Butterflies tastes food with their feet

Chemosensory Basis of Host Recognition in Butterflies—Multi-component System of Oviposition Stimulants and Deterrents

  1. Ritsuo Nishida

+Author Affiliations

  1. Laboratory of Chemical Ecology, Division of Applied Life Sciences, Graduate School of Agriculture, Kyoto University, Kyoto 606-8502, Japan
  1. Correspondence to be sent to: Ritsuo Nishida, e-mail: ritz@kais.kyoto-u.ac.jp


Larvae of most butterfly species feed on a limited number of host species belonging to a single plant family. The choice of host plants is determined both at the egg-laying and larval-feeding stages (Schoonhoven et al., 1998). The choice of oviposition site by an adult female is crucial to the survival of their offspring, and thus the mother butterflies lay their eggs with great precision on the host plants. Although host recognition by phytophagous insects involves multiple sensory modalities, including visual, olfactory and gustatory cues, contact chemical stimuli from host and non-host plants play an important role at the final step of egg-laying behavior. The contact chemoreceptors responsible for detection of both host and non-host allelochemicals at oviposition are located on the foretarsi of the female butterfly (Roessingh et al., 1991; Nishida, 1995).

Oviposition stimulants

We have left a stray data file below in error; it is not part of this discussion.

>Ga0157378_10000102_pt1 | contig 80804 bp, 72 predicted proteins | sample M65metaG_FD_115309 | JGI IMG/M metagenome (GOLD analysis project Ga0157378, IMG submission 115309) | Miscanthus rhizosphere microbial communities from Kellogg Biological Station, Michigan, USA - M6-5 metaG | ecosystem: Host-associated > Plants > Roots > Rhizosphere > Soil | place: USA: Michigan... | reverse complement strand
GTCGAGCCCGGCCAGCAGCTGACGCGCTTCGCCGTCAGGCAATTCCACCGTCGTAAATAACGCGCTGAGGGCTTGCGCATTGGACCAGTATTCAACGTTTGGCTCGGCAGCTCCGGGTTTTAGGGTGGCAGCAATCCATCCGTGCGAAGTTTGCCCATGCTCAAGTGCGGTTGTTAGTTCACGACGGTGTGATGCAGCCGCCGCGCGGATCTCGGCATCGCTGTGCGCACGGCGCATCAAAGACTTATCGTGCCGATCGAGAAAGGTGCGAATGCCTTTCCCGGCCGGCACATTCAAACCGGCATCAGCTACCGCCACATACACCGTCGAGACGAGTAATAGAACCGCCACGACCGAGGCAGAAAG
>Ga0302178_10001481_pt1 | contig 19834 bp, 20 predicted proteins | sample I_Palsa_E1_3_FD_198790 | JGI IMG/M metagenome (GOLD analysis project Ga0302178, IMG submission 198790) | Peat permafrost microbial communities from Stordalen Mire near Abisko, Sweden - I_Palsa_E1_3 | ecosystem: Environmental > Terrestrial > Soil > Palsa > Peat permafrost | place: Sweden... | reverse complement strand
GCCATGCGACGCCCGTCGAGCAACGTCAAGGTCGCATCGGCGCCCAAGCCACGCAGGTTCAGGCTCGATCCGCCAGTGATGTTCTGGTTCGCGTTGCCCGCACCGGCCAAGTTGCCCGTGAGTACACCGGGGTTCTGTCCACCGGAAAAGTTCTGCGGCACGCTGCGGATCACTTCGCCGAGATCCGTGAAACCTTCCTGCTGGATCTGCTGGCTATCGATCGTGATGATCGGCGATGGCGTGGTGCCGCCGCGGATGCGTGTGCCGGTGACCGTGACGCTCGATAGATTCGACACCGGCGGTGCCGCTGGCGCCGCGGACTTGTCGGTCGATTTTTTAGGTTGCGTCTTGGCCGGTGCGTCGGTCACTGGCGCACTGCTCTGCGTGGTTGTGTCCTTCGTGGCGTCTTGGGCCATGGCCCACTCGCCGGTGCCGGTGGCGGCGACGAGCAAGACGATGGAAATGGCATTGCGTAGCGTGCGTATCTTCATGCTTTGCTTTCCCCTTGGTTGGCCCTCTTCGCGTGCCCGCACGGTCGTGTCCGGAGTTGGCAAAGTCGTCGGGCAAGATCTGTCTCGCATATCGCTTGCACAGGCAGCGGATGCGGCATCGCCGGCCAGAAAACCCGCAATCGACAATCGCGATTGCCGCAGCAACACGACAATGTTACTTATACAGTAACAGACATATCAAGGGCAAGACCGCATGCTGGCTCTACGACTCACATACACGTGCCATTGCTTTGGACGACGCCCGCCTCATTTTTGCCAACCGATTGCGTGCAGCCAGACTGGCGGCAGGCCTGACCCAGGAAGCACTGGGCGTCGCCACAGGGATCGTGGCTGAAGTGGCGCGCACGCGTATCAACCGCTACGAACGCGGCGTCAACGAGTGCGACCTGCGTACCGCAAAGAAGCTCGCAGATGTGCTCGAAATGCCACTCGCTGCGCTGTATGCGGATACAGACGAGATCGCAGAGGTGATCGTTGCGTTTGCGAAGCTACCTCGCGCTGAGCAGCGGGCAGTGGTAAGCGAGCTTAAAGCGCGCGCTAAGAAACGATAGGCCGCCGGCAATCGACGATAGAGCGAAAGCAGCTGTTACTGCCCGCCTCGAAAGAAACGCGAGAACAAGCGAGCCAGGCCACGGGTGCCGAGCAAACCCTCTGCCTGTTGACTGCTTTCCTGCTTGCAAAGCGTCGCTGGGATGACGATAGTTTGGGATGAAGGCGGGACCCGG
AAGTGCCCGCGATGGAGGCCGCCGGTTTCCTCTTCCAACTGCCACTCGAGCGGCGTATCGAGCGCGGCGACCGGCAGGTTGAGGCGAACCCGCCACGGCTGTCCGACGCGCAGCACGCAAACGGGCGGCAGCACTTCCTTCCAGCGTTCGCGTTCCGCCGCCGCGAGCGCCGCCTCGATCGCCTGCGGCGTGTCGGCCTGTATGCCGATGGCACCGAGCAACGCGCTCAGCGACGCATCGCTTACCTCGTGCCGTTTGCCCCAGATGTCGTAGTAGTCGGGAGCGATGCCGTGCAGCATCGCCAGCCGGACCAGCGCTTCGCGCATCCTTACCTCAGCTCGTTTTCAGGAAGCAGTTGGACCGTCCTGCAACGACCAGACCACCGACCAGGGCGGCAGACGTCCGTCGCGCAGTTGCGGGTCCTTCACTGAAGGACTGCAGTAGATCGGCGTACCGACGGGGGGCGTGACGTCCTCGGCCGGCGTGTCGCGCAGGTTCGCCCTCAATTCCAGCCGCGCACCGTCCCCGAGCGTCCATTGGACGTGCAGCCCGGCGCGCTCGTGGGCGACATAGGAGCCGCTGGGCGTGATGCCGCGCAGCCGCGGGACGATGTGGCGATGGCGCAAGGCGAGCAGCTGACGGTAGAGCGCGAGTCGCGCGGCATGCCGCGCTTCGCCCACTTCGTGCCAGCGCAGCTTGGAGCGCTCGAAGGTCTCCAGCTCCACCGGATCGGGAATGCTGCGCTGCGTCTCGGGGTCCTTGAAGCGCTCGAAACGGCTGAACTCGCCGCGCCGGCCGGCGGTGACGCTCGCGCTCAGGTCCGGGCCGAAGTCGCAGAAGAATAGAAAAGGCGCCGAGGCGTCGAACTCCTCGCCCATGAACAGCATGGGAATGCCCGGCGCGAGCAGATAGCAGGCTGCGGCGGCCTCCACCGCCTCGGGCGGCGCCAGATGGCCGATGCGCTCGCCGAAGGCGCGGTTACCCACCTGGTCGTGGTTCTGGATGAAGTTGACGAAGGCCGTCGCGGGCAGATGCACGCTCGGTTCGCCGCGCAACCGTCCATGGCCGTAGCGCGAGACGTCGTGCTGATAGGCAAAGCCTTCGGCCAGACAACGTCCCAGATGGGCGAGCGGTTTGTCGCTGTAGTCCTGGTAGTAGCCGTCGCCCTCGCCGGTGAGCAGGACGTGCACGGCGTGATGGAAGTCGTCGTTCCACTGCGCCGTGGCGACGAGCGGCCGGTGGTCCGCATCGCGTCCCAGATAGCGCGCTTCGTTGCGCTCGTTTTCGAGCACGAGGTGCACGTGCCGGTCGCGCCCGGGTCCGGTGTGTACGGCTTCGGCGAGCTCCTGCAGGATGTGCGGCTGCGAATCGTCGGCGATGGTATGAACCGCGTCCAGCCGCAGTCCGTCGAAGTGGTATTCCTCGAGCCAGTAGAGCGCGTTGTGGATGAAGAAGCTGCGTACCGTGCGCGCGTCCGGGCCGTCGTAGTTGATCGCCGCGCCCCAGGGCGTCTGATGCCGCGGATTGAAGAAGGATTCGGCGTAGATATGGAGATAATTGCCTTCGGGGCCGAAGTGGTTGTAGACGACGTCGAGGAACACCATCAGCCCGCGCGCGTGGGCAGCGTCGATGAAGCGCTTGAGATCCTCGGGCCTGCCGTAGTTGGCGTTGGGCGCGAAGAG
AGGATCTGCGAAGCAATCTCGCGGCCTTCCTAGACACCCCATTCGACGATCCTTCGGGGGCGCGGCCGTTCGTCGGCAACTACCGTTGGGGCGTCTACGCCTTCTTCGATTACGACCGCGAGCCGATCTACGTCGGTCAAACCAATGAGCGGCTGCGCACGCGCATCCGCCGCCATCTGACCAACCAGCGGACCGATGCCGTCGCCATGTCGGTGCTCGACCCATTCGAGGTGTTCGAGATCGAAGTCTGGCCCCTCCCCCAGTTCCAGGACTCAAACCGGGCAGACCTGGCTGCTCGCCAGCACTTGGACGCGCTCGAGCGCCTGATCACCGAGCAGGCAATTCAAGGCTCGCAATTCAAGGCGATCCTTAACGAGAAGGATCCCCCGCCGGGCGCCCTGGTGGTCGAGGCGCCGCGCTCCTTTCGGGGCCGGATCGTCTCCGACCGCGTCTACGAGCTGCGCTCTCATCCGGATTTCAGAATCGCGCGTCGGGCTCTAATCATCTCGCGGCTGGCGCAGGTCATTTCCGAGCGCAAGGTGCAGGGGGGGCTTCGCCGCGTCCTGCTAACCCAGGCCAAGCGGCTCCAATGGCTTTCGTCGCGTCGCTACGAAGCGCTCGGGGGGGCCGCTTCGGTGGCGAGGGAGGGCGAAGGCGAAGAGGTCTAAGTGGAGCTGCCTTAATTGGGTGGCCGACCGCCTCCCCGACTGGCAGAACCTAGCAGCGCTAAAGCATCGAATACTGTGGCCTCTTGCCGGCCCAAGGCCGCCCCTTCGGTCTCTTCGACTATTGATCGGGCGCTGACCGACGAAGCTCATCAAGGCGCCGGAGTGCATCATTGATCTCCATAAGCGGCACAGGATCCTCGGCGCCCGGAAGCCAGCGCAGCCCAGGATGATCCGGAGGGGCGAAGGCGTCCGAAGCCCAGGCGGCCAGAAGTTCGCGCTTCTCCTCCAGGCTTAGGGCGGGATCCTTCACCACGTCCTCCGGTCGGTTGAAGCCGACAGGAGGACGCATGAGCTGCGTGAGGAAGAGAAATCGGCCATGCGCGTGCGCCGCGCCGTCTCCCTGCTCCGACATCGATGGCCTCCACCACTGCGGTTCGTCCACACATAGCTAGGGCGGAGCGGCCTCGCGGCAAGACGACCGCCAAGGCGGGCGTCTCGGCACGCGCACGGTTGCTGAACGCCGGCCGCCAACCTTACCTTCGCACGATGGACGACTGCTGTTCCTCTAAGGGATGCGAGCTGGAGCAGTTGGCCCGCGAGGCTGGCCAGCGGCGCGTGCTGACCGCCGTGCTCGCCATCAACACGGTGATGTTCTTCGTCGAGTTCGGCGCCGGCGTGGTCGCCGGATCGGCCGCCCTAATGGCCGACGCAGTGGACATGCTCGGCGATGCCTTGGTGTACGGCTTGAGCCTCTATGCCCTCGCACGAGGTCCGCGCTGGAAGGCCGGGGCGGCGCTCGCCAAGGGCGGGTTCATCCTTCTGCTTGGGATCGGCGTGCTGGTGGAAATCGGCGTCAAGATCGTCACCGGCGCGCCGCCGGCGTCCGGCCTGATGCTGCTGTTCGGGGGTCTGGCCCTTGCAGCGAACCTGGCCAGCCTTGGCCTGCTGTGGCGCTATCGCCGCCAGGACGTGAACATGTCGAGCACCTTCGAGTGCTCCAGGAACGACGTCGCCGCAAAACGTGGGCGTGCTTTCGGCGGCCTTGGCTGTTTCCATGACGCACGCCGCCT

In recent years, suites of specific host-finding cues have been characterized for several families of butterfly species including Papilionidae, Pieridae and Nymphalidae (Honda and Nishida, 1999). Oviposition stimulants of the citrus swallowtail butterfly, Papilio xuthus(Papilionidae) were found to consist of multiple components which included flavonoids (1 and 2), a nucleoside (adenosine), alkaloids (3 and4), a cyclitol (5) and an amino acid derivative (6) (Nishida et al., 1987;Nishida, 1995) (Figure 1). None of the individual components elicited oviposition responses alone. The specific activity was provoked only when these components were applied as a mixture. Synergistic effects among stimulant components can be seen in several papilionid species (Honda and Nishida, 1999). The butterflies seem to perceive a subset of ingredients simultaneously as a ‘blend taste’ with the toothbrush-like chemosensilla densely distributed on the tarsal segments. However, its sensory mechanism—how the butterfly integrates the complex signal arising from the many components—remains unknown. We do not know whether the stimulants are perceived simultaneously as a chemical blend on each sensillum or separately with each specific chemoreceptor cell. A multi-component system of oviposition stimulants seems to provide a high specificity in host recognition. On the other hand, it also provides some flexibility in host choices, allowing them to lay eggs not only onCitrus but also on rutaceous hosts belonging to other genera (e.g.Poncirus and Xanthoxylum) that partially share some common subsets of ingredients (unpublished data). Related swallowtail species such as P. protenor and P. polyxenes (Feeny et al., 1988; Honda, 1990) also use the same classes of chemicals as the host-finding cues (e.g. flavonoid glycosides, phenethylamines and quinic acid derivatives). Such underlying chemical similarity may have provided a route to colonization on novel hosts among the papilionid butterflies (Feeny et al., 1988; Nishida, 1995;Honda and Nishida, 1999).